## Detect sign change in Matlab

on 11 Dec 2012

on 29 Oct 2019

### Muruganandham Subramanian (view profile)

Hi everyone, I have one question. I have two values : prior_value and current_value. Is there any easy way or any function that can be used to detect sign change between this two values? positive to negative or the other way. Thank you.

on 11 Dec 2012

>>help sign

on 11 Dec 2012
Edited by Jan

### Jan (view profile)

on 11 Dec 2012

Either:
if ~isequal(sign(previous), sign(current))
Or the trivial:
if previos * current < 0
In both cases the 0 must be considered also, e.g. by "<= 0".

Jan

### Jan (view profile)

on 16 Dec 2012
@Derek: I cannot follow you. Your question was "What is wrong with if sign(previous) == sign(current) ?". What is the first part? Do you mean the hint, that a*b<0 is prone to errors? If so, I did not see a reason to answer, because this statement was not a question and correct without doubt and I have posted an equivalent test also: Have you seen "~isequal(sign(previous), sign(current))"?
The fact that previos * current < 0 is prone to underflow is important, when you really get values like "10^(-170) and -10^(-171)". But how often does this happen in a real problem?
Therefore I do not understand, what you are talking about. It is documented that Matlab does not support signed zeros and how are signed infinities connected to the original question? Do you want to stress, that the sign change in [inf, -inf] cannot be detected by the multiplication method? If so, there is no doubt about that.
Derek O'Connor

### Derek O'Connor (view profile)

on 18 Dec 2012
@Jan, the statement ``if previos * current < 0 is prone to overflow and underflow which will give the wrong result'', contains an implicit question: do you recommend a statement that is prone to overflow and underflow which will give the wrong result? Sorry for the idiomatic English.
Your argument ``But how often does this happen in a real problem?'' reminds me of Intel's argument that the FDIV BUG didn't matter because it happened very rarely. IBM's analysis found that it happened many thousands of times per day, contrary to Intel's rarely. Remember, this error-prone sign test could be buried deep in a large program, called millions of times, and you have no idea what values are thrown at it.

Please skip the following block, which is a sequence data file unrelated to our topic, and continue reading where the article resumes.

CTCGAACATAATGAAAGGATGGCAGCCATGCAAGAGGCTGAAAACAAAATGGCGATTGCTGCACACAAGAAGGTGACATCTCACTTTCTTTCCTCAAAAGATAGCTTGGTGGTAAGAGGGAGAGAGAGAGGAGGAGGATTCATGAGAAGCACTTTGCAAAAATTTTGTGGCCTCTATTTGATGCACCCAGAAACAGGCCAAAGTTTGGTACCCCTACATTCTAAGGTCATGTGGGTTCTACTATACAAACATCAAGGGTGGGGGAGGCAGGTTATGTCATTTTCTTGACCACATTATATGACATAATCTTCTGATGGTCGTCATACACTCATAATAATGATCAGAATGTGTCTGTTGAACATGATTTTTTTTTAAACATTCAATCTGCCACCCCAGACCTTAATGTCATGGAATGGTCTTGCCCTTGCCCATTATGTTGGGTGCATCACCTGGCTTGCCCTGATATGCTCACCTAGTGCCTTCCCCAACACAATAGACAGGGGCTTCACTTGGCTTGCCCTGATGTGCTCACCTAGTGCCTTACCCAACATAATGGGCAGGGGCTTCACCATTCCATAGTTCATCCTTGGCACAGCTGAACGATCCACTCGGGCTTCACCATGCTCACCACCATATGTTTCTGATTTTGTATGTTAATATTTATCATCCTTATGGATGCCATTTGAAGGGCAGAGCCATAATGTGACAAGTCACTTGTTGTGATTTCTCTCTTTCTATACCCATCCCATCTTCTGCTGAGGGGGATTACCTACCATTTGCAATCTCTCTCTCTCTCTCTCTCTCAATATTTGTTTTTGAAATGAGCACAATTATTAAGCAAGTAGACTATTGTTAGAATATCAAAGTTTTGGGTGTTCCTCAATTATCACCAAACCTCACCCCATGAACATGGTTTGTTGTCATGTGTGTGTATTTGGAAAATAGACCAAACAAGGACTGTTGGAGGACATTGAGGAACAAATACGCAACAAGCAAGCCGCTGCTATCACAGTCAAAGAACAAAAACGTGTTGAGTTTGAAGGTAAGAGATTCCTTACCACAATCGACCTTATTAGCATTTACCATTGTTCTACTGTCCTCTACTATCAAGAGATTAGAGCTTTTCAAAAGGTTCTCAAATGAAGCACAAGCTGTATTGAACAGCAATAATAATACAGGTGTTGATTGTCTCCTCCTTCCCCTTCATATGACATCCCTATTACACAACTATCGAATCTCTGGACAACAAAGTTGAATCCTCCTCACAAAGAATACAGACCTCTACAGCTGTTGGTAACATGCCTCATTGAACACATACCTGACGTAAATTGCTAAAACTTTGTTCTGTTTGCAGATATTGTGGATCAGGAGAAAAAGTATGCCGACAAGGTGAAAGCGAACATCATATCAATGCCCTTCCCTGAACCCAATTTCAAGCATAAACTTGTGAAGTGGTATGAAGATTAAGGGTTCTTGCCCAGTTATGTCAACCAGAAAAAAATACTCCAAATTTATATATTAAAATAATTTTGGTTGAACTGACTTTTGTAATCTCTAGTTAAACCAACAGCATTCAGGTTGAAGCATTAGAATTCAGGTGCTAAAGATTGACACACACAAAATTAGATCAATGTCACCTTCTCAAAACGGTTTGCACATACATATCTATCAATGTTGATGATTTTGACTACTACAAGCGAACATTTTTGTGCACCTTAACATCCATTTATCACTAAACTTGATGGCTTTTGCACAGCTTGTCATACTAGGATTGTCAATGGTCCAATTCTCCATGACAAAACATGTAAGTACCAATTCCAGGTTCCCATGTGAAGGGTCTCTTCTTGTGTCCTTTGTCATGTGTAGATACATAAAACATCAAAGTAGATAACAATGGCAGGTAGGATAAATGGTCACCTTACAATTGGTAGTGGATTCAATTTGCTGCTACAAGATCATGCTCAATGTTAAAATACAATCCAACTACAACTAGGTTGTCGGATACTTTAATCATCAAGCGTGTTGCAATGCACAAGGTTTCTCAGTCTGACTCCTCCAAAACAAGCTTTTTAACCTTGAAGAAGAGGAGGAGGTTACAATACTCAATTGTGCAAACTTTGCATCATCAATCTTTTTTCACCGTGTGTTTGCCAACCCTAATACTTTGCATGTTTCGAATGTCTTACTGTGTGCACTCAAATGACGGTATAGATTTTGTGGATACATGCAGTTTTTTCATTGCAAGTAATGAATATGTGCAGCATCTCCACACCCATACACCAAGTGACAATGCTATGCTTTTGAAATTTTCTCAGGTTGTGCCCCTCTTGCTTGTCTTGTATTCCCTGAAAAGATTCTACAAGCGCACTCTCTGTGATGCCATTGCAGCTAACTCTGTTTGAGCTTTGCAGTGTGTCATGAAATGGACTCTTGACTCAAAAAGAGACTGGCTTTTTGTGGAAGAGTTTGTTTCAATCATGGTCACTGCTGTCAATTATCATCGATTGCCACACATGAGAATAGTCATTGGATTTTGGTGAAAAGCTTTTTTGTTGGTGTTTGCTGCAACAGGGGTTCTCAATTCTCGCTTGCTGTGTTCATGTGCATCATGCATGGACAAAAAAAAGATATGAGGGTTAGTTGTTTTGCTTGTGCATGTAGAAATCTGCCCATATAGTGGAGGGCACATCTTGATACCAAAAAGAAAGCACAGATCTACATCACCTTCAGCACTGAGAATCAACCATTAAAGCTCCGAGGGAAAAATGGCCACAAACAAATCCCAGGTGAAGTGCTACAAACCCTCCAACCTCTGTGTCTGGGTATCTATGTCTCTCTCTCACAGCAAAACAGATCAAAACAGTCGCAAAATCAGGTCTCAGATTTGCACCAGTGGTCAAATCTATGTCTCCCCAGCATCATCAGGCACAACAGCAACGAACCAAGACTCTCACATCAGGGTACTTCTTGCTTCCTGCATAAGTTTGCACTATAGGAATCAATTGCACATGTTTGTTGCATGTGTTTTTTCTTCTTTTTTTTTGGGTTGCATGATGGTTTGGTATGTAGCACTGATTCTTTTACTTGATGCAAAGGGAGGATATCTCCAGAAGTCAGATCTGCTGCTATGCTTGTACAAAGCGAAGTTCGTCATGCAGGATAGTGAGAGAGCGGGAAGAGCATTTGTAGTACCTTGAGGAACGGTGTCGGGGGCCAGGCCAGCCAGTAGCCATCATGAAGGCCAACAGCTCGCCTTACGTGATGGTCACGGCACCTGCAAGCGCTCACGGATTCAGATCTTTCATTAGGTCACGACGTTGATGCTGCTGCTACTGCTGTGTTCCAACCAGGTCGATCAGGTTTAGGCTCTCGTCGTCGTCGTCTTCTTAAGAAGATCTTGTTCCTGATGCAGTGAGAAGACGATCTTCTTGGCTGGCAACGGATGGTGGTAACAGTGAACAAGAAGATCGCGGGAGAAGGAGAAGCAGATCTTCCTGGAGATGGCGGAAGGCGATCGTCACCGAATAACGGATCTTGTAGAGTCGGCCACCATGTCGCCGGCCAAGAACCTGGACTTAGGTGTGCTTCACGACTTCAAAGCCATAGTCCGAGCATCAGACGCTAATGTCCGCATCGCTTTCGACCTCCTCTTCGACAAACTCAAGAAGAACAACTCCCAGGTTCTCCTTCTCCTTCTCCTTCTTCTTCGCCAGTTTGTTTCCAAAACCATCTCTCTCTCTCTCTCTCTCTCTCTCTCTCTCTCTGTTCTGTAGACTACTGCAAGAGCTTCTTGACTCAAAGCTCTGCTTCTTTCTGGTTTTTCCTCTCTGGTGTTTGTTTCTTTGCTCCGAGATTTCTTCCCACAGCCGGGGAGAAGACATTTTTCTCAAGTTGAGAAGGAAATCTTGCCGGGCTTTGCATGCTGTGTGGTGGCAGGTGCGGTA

For a nice history of the Pentium FDIV bug see here:
and for the sign test see here:
In a previous comment you say ``Nothing is wrong with the comparison of the SIGNs [ if sign(previous) == sign(current) ], see my first suggestion. It makes it only harder to handle the cases of zero values.''
How about if sign(1/previous) == sign(1/current) ?
Mathematically sign(x) = sign(1/x), x ~= 0, so this test handles all non-zero values along with signed zeros.
The difficulties in defining machine precision are discussed by Nick Higham and Cleve Moler here:
Jan

### Jan (view profile)

on 18 Dec 2012
@Derek: I do not think that this dicussion matchs the complexity level of the OP's question. If a user asks for different signs of two values, the topic "a*b<0" should be mentioned. I hope, that the OP feels encouraged to find such trivial solutions by his own in the future.
There is absolutely no doubt, that a multiplication can lead to numerical difficulties. Neither the famous FDIV story nor a discussion about common errors is required to prove this.
sign(1/x) will suffer from 1/realmin ~= realmax.

### Sindar (view profile)

on 29 Oct 2019

A method safe against overflow.
counting zeros as not a sign change
Sign changes:
if sign(prior_value)*sign(current_value) == -1
Sign stays the same:
if sign(prior_value)*sign(current_value) ~= -1
counting zeros as a sign change (even 0,0)
Sign changes:
if sign(prior_value)*sign(current_value) ~= 1
Sign stays the same:
if sign(prior_value)*sign(current_value) == 1
In all expressions, replace '*' with '.*' to allow prior_value and current_value to be vectors (or matrices), and return a vector of locations where the sign changes. If you want to check whether all the signs change, wrap with all(). Wrap with any() to check if any of the signs change.